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North Korea: Conference on Rights Abuses

Victims, Family Members to Tell Their Stories

North Korea’s brutal prison camp system and its practice of kidnapping foreigners will be featured at the  11th International Conference on North Korean Human Rights and Refugees  on November 23, 2011, in Geneva, the  Citizens’ Alliance for North Korean Human Rights, Conectas Direitos Humanos, and Human Rights Watch announced today. The conference is a unique opportunity to expose the appalling human rights situation in North Korea through the experiences of victims and family members, the three sponsoring groups said.

North Korea is by any measure one of the most closed and repressive countries in the world, the sponsors said. Despite international awareness and pressure, North Korea continuously refuses to engage with international human rights mechanisms.
Hye Sook Kim, a rare survivor of a political prison camp who was able to escape from North Korea, will share her story. She was interned at the age of 13 and spent the next 28 years in prison struggling to survive. She has described the life of the prisoners in the camp as being “worse than dogs’ lives.”

Detainees are forced to work in the mines in very dangerous conditions for 16 to 18 hours a day, are routinely beaten, and hardly receive enough food to survive. Kim escaped to South Korea after her release from the camp in 2001. She is committed to sharing her story with the international community in Geneva in the belief that silence is the best ally of the massive and systematic oppression faced by the people of North Korea, the sponsoring groups said.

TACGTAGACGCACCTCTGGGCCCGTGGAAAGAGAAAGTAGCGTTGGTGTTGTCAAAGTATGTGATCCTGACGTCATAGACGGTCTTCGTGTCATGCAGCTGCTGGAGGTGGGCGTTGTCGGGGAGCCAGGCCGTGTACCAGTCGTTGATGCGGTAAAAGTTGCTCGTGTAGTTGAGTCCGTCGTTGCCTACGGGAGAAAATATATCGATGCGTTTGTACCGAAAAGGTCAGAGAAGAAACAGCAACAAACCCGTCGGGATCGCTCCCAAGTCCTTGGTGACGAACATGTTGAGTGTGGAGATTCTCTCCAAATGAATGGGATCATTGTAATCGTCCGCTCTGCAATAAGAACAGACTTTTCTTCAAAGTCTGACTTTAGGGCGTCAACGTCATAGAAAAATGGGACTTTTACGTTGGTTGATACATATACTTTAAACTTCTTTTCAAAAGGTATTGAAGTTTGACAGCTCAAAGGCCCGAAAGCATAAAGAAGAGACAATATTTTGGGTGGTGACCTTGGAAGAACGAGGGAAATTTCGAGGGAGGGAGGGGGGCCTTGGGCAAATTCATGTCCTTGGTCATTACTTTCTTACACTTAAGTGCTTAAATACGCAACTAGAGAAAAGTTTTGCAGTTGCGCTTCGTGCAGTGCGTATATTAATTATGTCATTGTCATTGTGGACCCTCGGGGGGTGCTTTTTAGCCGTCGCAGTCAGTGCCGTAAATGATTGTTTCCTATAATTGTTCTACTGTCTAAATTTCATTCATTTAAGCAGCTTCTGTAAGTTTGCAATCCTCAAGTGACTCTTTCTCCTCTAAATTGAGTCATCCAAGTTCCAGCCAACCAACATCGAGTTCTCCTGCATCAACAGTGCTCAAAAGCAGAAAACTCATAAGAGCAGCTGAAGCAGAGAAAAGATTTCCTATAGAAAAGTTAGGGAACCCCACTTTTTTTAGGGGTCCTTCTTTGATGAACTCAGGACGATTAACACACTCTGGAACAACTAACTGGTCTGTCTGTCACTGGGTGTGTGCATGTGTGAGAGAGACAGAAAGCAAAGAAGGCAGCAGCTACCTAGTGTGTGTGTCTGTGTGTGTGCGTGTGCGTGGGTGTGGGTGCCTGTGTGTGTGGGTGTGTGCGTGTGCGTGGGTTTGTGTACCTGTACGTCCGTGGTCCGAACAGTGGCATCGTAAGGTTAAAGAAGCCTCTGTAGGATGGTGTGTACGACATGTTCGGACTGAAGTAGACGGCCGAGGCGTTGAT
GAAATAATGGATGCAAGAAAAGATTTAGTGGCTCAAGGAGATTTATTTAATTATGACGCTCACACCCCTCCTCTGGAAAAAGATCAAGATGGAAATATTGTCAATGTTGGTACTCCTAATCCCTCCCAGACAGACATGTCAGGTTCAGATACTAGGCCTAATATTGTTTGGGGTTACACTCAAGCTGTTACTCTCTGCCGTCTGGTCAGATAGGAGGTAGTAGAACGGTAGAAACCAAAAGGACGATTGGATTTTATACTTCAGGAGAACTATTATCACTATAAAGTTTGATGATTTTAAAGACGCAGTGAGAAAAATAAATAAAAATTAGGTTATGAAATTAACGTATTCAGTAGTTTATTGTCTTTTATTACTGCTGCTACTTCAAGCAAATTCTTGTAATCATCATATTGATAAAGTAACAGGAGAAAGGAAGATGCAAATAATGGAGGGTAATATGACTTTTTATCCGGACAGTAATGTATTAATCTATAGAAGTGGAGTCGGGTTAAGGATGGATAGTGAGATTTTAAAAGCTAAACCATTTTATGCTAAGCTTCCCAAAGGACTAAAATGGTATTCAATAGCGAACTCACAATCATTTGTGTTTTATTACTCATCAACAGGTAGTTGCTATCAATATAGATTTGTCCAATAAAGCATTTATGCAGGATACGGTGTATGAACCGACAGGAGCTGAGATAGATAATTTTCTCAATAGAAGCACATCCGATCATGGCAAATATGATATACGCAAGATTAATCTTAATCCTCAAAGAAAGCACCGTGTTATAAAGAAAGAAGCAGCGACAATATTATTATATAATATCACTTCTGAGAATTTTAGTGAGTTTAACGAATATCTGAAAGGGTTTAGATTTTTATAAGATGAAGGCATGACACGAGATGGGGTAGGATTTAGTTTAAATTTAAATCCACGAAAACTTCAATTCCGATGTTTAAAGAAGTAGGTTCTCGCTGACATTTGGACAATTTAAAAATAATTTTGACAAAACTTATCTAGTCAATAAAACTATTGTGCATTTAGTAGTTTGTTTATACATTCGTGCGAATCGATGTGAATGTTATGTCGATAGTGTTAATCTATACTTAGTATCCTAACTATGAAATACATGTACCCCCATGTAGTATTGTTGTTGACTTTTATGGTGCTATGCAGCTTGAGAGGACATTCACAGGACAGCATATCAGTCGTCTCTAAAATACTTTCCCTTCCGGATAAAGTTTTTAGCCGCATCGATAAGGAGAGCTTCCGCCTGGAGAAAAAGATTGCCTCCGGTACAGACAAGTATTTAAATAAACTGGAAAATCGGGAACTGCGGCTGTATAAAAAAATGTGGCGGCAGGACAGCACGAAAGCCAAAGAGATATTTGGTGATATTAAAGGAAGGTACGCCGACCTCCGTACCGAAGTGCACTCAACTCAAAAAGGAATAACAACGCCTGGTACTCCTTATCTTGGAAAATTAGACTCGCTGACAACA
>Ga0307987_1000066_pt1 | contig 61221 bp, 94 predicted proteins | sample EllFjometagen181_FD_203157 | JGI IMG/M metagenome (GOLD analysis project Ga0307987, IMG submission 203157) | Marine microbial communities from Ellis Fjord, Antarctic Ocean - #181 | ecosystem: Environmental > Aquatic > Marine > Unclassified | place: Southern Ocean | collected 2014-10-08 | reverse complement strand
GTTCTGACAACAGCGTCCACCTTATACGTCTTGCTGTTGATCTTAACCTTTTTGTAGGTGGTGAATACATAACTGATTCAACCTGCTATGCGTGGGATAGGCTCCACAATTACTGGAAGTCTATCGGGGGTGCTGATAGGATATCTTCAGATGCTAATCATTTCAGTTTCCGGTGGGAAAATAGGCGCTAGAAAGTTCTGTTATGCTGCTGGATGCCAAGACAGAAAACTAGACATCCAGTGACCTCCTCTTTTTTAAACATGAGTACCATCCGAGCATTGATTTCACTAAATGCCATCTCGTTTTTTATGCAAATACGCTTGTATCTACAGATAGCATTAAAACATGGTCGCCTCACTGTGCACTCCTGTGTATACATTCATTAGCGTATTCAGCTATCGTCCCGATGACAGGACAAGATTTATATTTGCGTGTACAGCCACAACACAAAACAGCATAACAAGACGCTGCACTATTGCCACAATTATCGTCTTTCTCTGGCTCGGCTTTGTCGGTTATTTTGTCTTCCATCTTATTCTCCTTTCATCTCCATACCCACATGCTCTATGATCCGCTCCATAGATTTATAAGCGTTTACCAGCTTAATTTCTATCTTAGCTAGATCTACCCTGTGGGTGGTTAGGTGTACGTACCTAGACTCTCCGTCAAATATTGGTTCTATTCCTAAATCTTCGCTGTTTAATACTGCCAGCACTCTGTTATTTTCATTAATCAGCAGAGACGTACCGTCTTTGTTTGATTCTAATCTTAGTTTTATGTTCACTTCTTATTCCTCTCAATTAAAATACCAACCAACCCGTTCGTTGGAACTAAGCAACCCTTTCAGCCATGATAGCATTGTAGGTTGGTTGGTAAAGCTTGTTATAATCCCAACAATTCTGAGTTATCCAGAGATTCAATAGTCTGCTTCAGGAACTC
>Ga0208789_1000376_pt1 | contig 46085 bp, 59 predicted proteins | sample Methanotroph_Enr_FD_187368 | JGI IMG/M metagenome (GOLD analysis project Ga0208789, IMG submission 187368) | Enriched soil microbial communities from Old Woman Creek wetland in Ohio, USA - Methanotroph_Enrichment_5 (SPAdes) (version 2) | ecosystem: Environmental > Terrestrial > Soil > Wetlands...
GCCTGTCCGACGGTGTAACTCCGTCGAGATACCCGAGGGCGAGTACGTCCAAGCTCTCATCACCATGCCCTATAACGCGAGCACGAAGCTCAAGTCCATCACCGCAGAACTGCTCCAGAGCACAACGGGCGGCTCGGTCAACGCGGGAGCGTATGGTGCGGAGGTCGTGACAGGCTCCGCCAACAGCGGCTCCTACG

Another speaker at the conference will be In Cheol Hwang. He has been seeking to learn the fate of his father, who was abducted when North Korean agents hijacked the airplane he was travelling on in December 1969. South Koreans abducted by the North Korean government since the 1950-53 Korean War also include hundreds of fishermen, students, teachers, and church ministers.

The North Korean government runs large forced labor camps where entire families of suspected offenders are imprisoned, often for life. The government periodically publicly executes citizens for stealing state property, hoarding food, and other “anti-socialist” crimes.
There is no organized political opposition, free media, functioning civil society, or religious freedom. Arbitrary arrest, detention, torture and ill-treatment of detainees, and lack of due process remain serious issues.

On September 8, the International Coalition to Stop Crimes Against Humanity in North Korea called for a United Nations Commission of Inquiry to investigate crimes against humanity in North Korea. 

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